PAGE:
Building learners and scholars: Process evaluation of the NIH Mixed Methods Research Training Program for the Health Sciences

Building learners and scholars: Process evaluation of the NIH Mixed Methods Research Training Program for the Health Sciences

Best practices for mixed methods research in the health sciences has been the most frequently visited page on OBSSR’s website since this report was released in August 2011. Since that time, NIH/OBSSR funded eight short-course (R25) projects. One of these eight projects is Mixed Methods Research Training Program for the Health Sciences, at Johns Hopkins University and principal investigator Joseph Gallo, MD, MPH.

Mixed-methods is a natural fit for interdisciplinary health research

One key rationale for this short course and, overall, for mixed methods approaches, is, “Reliance on a single methodological stance is no longer tenable in an increasingly complex multicultural and interdisciplinary context, or in the translation and dissemination of population and behavioral research to broader applications and conditions.”

 Short-course includes online and in-person learning

Each year, this training program recruits investigators for four complementary cohorts across health sciences. The program conducts a baseline assessment of their quantitative and qualitative entering skills and experience with mixed methods. Scholars then participate in an orientation webinar, read the NIH/OBSSR Best practices book and additional mixed-methods literature, work online with specially-chosen expert mentors and, finally, meet in a three-day summer retreat to synthesize what each learned individually and online and to work toward competitive funded-research applications. Scholars receive group and individualized training on their respective mixed-methods projects. A recently-published process evaluation of this course provides a thorough overview of the course as well as the methods used to analyze the data. Results fell into three themes:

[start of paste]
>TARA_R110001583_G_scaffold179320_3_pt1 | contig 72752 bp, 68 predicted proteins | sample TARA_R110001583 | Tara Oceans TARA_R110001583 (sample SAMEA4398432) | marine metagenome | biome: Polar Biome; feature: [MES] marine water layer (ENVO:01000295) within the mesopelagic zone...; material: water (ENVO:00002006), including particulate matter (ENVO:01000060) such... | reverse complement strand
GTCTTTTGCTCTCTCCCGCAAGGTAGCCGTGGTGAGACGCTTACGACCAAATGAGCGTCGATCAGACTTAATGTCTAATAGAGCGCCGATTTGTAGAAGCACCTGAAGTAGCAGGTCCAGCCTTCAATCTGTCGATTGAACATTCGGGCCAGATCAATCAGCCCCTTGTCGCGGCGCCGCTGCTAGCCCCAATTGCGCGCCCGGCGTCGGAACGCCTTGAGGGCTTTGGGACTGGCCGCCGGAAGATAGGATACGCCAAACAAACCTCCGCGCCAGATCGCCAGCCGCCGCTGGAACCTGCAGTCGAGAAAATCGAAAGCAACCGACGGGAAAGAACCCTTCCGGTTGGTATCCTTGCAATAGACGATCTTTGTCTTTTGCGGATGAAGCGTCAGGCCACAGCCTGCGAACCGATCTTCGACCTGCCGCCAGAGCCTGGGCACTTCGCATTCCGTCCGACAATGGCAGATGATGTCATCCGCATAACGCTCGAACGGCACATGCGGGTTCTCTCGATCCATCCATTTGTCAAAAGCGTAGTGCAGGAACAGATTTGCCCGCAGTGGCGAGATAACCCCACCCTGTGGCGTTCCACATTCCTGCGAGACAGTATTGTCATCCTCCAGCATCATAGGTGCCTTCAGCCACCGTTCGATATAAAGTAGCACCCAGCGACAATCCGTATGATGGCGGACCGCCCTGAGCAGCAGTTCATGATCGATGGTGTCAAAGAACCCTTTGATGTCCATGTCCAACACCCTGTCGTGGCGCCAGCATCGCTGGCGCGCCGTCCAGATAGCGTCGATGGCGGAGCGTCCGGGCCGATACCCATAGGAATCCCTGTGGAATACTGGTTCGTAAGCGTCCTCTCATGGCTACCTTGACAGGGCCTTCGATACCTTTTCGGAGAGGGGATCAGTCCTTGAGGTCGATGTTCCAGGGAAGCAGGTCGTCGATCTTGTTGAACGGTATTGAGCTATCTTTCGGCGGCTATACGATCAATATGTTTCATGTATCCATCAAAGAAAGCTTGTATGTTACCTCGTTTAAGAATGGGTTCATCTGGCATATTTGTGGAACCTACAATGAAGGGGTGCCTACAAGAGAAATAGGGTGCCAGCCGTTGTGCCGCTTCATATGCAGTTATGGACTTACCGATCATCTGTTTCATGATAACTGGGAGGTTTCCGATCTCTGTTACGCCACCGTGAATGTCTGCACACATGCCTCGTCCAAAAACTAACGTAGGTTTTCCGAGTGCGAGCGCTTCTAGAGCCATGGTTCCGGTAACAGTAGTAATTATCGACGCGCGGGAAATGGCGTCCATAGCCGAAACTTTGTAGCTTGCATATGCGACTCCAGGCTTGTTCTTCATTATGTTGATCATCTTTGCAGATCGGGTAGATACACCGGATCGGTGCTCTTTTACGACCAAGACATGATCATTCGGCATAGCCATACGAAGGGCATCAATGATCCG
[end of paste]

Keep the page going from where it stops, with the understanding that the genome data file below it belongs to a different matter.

1. Academic survival skills: Nearly all scholars stated strong appreciation for grantspersonship training. In fact, many asked for more time to focus on grant applications and feedback on their own writing. According to this article, scholars valued the training they received to write mixed-methods articles for ‘publication in high impact journals.’ Also of value from this course was to learn how to build multidisciplinary teams and to collaborate personally with the scholars, faculty, and mentors with whom they had collaborated online before the summer retreat.
  1. Specific mixed-methods topics: The most suggestions from scholars appear to have been suggested changes to the curriculum. Specifically requested were,
  • The ability to attend all topical sessions during the summer retreat,
  • Delegate general research scholarship and grantspersonship training to additional webinars for more retreat time on in-depth mixed methods training (e.g., building interdisciplinarity in mixed methods with institution-based colleagues), and,
  • Synthesizing mixed-methods throughout the conceptualization, design, analysis, and presentation of data for mixed-methods projects.
  1. Interactional nature of retreat: In their responses, respondents voiced appreciation for the opportunity that the retreat gave for interactive feedback on their respective projects not only from faculty and mentors, but also from their fellow participants. The authors reported that human interaction started slowly, but increased substantively over the course of three days. Scholars also valued learning the career trajectories of faculty and mentors. Though many scholars requested a longer retreat period (e.g., five days rather than three) for more project development and small-group collaborations, many also suggested additional webinars to cover

The authors state how these results inform changes to their short-course curriculum. They also point to longer-term outcomes for measurement including publication and funding success, among others. Regarding longer-term outcomes, it seems fitting to quote the authors: “The addition of time to network could further develop this community of learners into a community of mixed-methods scholars.”

Read the original article:  Guetterman, T.C., Creswell, J.W., Deutsch, C., & Gallo, J.J. (2016). Process evaluation of a retreat for scholars in the first cohort: The NIH Mixed Methods Research Training Program for the Health SciencesJournal of Mixed Methods Research, 26, 1-17. DOI: 10.1177/1558689816674564

For more on the Mixed Methods Training Program:

For all short courses NIH/OBSSR currently funds: